Democrats brace for defeat in US mid-term elections
Americans vote Tuesday in legislative elections expected to inflict a stinging defeat on President Barack Obama, with Republicans poised to wrest control of the Senate from his Democrats.
Washington: Americans vote Tuesday in legislative elections expected to inflict a stinging defeat on President Barack Obama, with Republicans poised to wrest control of the Senate from his Democrats.
The party of an incumbent US president historically fares badly in elections in the middle of his second term, and this time is expected to be no different for Obama.
Many Republicans have essentially based their campaigns on attacks against the president and his policies, particularly his health care plan. And many Democrats even avoided including the president in their campaign rallies and photo ops.
Voting in one of the most pivotal midterm elections in years will start at 6:00 am (1100 GMT) with polling stations opening in the eastern states.
Although the economy has been improving gradually since the recession of 2008, the national mood is far from buoyant.
Much attention has focused on recent flashpoint crises like Ebola and advances by the Islamic State jihadists in Syria and Iraq.
Democrats currently hold a 55-45 seat advantage in the US Senate, while Republicans control the House of Representatives.
If Republicans take a net six seats in the Senate, Obama will spend his last two years in office facing a hostile Congress as he contends with Ebola, Islamic extremists and improving the economy.
The race for the Senate has been very expensive -- an estimated $423 million in TV spots about Senate races, according to the Washington Post.
Recent polls show Republicans pulling ahead in the battle for power in Washington despite races in Alaska, North Carolina and other states remaining very close, and they expressed confidence in the home stretch.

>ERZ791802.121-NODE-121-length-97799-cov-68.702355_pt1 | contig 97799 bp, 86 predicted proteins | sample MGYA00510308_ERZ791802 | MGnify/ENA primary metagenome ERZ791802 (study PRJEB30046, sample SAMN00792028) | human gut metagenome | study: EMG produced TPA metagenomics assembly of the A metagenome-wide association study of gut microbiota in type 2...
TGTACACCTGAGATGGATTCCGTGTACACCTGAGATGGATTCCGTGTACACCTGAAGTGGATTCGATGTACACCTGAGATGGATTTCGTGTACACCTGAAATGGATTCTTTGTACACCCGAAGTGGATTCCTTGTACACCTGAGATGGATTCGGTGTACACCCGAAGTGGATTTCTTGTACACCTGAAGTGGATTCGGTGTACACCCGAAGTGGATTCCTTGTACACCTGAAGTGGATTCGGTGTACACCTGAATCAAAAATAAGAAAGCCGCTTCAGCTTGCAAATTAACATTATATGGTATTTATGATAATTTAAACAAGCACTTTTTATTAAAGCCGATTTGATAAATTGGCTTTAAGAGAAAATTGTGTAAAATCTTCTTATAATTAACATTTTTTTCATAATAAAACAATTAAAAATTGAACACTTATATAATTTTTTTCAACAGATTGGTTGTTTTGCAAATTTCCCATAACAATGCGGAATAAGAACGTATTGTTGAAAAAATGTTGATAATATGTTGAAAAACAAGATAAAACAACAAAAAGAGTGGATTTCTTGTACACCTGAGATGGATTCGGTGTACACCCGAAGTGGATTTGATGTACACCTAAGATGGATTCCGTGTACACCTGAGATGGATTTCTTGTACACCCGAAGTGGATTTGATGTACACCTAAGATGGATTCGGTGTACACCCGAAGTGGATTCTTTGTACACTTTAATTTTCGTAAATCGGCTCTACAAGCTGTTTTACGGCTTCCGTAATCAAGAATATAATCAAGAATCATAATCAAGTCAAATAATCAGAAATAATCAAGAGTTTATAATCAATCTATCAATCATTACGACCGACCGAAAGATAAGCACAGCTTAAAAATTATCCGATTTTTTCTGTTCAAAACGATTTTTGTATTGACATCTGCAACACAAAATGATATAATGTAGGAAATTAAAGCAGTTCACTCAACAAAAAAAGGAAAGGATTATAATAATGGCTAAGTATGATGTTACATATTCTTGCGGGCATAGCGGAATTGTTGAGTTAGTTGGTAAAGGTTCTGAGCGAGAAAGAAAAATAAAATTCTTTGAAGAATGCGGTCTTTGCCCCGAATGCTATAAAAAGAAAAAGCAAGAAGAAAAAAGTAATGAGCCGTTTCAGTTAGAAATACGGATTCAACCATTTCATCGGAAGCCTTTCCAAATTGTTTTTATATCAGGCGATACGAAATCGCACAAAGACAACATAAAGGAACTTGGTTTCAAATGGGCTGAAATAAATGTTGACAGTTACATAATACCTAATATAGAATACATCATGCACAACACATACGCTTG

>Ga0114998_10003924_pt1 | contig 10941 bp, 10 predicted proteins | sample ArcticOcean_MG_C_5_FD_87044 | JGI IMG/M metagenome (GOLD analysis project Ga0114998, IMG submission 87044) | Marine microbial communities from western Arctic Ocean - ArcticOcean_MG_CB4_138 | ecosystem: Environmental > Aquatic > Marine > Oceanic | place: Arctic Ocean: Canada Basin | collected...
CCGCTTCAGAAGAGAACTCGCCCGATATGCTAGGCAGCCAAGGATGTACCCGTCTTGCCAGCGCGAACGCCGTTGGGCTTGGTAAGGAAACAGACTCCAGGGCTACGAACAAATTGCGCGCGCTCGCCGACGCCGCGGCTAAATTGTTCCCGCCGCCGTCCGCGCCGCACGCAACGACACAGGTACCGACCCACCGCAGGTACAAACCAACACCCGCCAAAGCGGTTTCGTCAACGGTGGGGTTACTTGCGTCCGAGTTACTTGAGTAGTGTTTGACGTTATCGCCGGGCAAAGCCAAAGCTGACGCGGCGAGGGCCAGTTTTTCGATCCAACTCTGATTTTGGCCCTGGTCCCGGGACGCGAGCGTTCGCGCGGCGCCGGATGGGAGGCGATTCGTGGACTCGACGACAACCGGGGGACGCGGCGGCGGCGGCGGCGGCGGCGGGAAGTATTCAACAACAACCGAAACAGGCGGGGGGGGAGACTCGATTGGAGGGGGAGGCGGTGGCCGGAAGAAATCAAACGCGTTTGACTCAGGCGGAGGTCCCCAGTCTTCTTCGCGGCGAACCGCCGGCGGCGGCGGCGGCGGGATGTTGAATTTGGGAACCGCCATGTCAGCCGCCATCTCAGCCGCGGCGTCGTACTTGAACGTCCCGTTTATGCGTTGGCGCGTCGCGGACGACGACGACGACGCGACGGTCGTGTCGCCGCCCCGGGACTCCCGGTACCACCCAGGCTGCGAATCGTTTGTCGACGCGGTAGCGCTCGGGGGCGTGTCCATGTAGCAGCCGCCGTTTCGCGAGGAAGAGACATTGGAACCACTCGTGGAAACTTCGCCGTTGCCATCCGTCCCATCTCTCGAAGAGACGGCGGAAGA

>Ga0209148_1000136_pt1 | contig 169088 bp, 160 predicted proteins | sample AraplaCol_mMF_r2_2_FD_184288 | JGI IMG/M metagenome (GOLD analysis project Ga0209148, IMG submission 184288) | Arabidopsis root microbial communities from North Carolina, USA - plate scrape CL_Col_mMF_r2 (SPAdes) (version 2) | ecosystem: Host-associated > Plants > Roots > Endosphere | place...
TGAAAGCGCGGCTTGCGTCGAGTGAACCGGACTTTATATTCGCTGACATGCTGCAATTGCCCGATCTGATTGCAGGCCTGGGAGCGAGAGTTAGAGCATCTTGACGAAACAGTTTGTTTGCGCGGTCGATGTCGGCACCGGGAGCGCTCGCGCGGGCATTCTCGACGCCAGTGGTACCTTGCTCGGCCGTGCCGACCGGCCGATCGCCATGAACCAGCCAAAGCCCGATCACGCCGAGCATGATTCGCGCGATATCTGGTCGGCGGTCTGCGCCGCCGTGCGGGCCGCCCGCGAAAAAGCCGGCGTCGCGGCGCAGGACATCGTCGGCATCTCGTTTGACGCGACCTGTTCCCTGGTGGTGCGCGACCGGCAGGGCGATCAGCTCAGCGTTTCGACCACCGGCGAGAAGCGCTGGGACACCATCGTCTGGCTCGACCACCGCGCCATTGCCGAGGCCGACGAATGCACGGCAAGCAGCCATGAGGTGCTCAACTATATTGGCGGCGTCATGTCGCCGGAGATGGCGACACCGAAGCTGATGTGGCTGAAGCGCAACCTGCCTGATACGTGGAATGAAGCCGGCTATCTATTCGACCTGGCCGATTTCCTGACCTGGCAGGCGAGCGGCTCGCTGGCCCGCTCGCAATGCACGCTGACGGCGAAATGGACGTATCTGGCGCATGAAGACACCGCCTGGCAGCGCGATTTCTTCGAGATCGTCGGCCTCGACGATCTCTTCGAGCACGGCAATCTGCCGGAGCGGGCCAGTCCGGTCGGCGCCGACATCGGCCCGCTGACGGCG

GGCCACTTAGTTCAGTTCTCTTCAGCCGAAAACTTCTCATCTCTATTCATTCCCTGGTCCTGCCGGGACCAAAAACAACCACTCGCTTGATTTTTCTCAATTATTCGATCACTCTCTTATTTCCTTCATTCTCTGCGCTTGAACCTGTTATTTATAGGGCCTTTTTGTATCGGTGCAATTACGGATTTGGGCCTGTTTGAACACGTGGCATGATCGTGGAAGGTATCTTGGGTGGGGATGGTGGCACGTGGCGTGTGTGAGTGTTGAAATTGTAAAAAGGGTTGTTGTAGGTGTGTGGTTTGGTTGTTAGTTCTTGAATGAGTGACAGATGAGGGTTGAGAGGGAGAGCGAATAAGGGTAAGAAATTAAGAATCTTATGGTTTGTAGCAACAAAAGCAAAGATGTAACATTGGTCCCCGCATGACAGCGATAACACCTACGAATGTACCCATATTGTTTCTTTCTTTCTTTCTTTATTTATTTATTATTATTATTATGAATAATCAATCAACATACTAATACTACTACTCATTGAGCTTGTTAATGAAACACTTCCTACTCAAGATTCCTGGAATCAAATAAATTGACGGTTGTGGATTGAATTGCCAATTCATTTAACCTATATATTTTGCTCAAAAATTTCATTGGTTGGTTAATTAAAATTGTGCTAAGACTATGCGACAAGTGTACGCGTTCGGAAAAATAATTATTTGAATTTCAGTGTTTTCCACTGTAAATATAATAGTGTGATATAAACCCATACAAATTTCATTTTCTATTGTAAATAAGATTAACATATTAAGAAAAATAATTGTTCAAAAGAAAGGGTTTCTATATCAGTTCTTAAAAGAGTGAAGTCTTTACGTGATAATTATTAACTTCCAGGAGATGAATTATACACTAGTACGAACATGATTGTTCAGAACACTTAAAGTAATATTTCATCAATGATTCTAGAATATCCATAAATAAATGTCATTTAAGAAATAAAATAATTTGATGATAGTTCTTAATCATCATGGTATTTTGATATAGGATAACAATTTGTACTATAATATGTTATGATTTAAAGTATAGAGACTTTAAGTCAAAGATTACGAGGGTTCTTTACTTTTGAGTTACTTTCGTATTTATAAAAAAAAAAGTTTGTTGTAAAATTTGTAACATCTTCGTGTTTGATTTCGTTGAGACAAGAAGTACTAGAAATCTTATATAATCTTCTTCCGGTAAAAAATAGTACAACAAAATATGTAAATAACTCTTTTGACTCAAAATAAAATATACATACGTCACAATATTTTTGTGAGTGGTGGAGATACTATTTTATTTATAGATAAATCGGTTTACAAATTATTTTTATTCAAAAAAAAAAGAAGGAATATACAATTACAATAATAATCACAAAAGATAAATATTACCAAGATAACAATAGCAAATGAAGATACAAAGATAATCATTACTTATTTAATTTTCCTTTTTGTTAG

"We intend to be a responsible governing Republican majority," the party`s top Senator Mitch McConnell told ABC News as he barnstormed his state of Kentucky.
The veteran politician is locked in the tightest race of his career with resilient Democratic challenger Alison Lundergan Grimes, but two weekend polls showed McConnell extending his lead.
"The wind is at our backs," Senator Rand Paul, a potential 2016 Republican presidential candidate, told CNN on Sunday. "I think people are ready for new leadership."
Republicans have hammered home their message that a vote for Democrats is a vote for a tarnished Obama and his policies.
"This is a referendum on the president," Paul told NBC.
In the House of Representatives, where all 435 seats are in play, experts predict the Republicans will gain more seats. A third of the 100-seat Senate is up for grabs.
Three top forecasters now give Republicans between a 70 percent and 77 percent chance of winning the Senate as well.But however successful the Republicans are, a complete picture may not emerge on Tuesday.
There are strong prospects for runoffs in Louisiana and Georgia, where rules require a second round if winners do not earn more than 50 percent of the vote.
Add to that a probable days-long ballot count in remote Alaska, where there is an unpredictable and tight race, which would also delay matters.
Louisiana`s runoff is December 6, but a Georgia runoff would be on January 6, three days after the start of the new Congress.
Polls -- and history -- show that Republicans would have the advantage in overtime in both states, although there would be intense ground games and ad wars, especially if the fate of the Senate were still up in the air.
While both parties have rolled out their surrogates to rally voters, Obama -- all too aware of his status as a lightning rod for Republican criticism -- has largely steered clear of the campaign trail.
And his Tuesday schedule shows a president seeking to appear above the fray, scheduling a series of meetings on defense and Ebola -- but no last-minute stumping for Democrats.
Vice President Joe Biden said he does not "agree with oddsmakers" and feels Democrats could hold the Senate, a sentiment the White House said Obama shared.